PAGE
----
Elvehjem examines relationships in two exhibitions
Aug. 24, 2004
Two new exhibitions exploring different kinds of relationships will open the 2004-05 season at the Elvehjem Museum of Art.
The interplay between words and meaning always fascinates contemporary artist Xu Bing, who incorporates traditional Chinese characters, English letters, contemporary conceptualism and craftwork to invite visitor interaction.
Artist Xu Bing hangs his installation, titled "Net," in the Elvehjem Museum of Art. He designed it for the museum's Paige Court. Two new installations open Saturday, Sept. 4. Photo: Bob Rashid
Two installations will open Saturday, Sept. 4, and remain up until Sunday, Nov. 28. "Square Word Calligraphy Classroom" in Brittingham Gallery VII encourages experimentation with Xu Bing's square calligraphy font. "Touching Without Touching" in Brittingham Gallery VI looks at how new technology affects human communication.
Xu also installed "Net," a work designed expressly for the Elvehjem's Paige Court, in June. It consists of 1,000 words from Henry David Thoreau's "Walden." The text is composed in 9-inch cast-aluminum letters, which spill in a random downspout onto the floor below. "Net" will be on view until June 2005.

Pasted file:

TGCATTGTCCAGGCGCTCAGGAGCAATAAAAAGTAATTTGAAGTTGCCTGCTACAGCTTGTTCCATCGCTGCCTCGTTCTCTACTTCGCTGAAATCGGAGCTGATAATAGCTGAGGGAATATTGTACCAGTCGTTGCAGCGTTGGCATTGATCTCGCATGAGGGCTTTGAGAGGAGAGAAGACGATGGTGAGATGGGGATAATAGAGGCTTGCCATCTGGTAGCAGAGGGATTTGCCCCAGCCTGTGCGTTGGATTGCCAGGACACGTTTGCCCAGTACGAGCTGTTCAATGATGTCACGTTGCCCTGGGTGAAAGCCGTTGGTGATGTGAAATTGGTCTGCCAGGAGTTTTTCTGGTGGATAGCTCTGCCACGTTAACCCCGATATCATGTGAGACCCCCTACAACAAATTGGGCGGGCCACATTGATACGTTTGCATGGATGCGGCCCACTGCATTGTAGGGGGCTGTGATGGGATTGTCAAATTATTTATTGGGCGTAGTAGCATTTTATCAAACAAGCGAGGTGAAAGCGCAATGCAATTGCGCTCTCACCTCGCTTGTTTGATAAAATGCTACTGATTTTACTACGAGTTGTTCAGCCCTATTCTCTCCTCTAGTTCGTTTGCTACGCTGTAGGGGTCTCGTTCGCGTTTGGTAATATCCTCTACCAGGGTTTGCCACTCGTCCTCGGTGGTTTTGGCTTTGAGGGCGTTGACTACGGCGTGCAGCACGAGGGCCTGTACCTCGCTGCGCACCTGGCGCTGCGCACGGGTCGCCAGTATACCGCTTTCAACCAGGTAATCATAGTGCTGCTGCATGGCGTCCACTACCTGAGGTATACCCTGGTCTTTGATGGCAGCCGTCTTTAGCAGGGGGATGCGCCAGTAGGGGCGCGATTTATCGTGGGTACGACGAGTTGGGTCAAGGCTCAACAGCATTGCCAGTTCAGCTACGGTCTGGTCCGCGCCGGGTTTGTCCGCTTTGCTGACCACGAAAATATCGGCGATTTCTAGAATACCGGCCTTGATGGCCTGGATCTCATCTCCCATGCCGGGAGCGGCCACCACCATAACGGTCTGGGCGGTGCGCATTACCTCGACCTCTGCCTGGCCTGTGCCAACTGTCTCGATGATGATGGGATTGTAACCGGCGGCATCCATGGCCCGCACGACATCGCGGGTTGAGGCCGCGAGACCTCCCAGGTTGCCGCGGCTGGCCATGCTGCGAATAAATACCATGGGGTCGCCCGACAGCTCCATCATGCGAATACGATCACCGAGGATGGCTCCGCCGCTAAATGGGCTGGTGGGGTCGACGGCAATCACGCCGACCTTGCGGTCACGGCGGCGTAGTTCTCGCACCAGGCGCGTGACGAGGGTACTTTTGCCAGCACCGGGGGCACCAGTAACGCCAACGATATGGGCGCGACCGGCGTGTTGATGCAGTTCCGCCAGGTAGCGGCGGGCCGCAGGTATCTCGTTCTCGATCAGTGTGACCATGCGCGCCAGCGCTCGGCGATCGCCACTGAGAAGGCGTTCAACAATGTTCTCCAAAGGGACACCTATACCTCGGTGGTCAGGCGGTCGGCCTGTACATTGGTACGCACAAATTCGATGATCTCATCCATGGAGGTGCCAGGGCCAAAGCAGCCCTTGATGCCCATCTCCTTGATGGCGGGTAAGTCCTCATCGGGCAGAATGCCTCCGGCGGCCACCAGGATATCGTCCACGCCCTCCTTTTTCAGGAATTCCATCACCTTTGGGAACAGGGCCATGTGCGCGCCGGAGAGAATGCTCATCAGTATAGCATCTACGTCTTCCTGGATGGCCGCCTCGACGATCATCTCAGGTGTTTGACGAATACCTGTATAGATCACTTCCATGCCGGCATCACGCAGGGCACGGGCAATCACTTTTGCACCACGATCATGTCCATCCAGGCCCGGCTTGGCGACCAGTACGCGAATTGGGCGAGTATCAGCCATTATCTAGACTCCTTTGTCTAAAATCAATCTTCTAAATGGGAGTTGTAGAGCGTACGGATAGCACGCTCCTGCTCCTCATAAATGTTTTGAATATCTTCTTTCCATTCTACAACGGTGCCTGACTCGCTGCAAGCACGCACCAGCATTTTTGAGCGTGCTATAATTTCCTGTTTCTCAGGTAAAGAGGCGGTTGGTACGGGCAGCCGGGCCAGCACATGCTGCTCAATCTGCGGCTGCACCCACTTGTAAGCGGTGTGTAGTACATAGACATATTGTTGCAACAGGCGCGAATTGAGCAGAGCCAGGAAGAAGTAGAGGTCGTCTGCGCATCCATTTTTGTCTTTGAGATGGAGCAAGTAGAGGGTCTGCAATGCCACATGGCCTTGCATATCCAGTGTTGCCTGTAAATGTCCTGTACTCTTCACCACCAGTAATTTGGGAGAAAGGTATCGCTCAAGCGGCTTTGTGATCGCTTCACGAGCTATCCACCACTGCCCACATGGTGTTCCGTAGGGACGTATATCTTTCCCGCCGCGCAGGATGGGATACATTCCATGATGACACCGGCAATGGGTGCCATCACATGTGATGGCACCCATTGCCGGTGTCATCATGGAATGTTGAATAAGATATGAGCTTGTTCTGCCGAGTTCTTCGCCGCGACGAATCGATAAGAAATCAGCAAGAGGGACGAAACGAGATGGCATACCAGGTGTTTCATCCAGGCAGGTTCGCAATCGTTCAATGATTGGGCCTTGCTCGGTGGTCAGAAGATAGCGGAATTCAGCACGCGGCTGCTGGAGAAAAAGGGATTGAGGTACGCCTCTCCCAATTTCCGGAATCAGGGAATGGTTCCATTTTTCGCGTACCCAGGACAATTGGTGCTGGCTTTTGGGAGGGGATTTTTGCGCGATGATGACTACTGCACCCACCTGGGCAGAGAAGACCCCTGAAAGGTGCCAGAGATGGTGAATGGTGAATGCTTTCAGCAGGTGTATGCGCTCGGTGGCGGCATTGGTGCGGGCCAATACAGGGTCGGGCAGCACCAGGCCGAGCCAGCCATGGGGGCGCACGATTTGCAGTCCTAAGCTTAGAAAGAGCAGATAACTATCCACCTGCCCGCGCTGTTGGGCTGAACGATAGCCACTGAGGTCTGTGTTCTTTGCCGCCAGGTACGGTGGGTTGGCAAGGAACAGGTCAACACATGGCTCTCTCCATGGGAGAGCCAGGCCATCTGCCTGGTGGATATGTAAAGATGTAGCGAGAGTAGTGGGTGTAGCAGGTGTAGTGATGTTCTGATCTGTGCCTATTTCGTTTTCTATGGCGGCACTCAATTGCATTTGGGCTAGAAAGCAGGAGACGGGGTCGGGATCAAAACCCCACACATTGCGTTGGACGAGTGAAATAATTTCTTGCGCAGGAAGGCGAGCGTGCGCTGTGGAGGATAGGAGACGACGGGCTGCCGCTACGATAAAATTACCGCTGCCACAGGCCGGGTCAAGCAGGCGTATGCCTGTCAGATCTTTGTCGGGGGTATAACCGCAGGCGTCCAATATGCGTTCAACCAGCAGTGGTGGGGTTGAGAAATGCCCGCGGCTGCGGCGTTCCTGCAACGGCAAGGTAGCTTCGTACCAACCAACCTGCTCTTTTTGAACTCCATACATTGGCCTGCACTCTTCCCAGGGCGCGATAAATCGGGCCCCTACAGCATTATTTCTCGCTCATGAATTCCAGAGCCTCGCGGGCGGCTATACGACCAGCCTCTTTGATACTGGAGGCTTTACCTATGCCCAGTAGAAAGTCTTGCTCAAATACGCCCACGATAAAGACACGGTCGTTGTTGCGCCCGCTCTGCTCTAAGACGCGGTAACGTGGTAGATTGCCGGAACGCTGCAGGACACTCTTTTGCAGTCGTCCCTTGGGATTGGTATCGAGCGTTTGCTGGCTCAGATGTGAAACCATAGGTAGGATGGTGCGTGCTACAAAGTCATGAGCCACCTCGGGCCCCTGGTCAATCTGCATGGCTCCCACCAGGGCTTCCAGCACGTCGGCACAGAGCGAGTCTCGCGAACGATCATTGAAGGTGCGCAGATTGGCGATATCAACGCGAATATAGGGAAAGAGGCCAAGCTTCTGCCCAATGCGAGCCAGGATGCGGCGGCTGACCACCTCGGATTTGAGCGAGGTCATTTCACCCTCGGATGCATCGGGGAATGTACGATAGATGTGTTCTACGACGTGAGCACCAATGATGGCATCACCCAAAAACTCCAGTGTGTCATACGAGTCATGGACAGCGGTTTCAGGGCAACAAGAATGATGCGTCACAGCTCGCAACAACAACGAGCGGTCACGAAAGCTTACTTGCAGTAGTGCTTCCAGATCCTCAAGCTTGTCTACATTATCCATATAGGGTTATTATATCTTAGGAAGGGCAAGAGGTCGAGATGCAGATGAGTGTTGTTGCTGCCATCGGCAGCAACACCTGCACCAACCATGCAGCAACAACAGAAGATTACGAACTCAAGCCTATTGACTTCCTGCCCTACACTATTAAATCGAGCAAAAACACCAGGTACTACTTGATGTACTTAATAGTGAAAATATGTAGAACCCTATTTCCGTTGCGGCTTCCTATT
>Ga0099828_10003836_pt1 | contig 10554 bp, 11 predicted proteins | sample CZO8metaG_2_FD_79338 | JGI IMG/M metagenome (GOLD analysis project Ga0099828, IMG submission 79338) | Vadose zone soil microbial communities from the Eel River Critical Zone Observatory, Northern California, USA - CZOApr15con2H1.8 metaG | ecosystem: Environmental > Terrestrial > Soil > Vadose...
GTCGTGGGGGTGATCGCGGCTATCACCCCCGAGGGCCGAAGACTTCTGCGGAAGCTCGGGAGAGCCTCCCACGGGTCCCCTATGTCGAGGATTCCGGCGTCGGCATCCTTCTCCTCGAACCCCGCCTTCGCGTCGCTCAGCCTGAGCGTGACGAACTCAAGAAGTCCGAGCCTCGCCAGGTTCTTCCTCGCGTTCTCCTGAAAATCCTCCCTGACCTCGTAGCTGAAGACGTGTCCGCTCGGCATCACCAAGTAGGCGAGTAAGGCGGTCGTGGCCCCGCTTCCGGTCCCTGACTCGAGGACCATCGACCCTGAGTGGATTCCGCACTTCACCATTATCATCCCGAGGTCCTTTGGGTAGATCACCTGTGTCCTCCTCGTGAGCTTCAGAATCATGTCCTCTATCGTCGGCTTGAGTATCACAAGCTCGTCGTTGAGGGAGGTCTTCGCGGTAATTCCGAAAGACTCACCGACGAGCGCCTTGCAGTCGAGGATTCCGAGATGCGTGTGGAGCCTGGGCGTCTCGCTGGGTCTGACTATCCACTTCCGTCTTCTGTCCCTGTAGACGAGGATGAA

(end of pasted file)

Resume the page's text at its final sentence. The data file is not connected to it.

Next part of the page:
Xu grew up in Beijing. During the Cultural Revolution, the government relocated him to the countryside, where he witnessed how extremists manipulated language and the written word. He says now that this forced participation in the revolution led him to mistrust language, which has become the theme of much of his work.
He will attend a free public reception held in his honor on Friday, Sept. 3, at 6 p.m. at the Elvehjem. He will discuss his work at 5 p.m. in L160 Elvehjem. In addition, visiting scholars will present insights into Xu's work during October.
The impact of Japanese prints on Frank Lloyd Wright's architectural vision will be the subject of "Frank Lloyd Wright and Japan," opening at the Elvehjem on Saturday, Sept. 4. It will be on view through Sunday, Nov. 7.
Wright made no secret of his admiration for the lean, unadorned Japanese style. By 1907 he had amassed enough Japanese prints of his own to mount an exhibition at the Art Institute of Chicago. In 1915-16 he became a purchasing agent in Japan, and helped establish some of the most important collections of Japanese art in the United States.
For more information or a complete schedule of events, visit the Elvehjem's Web site: http://www.lvm.wisc.edu or call 263-2246.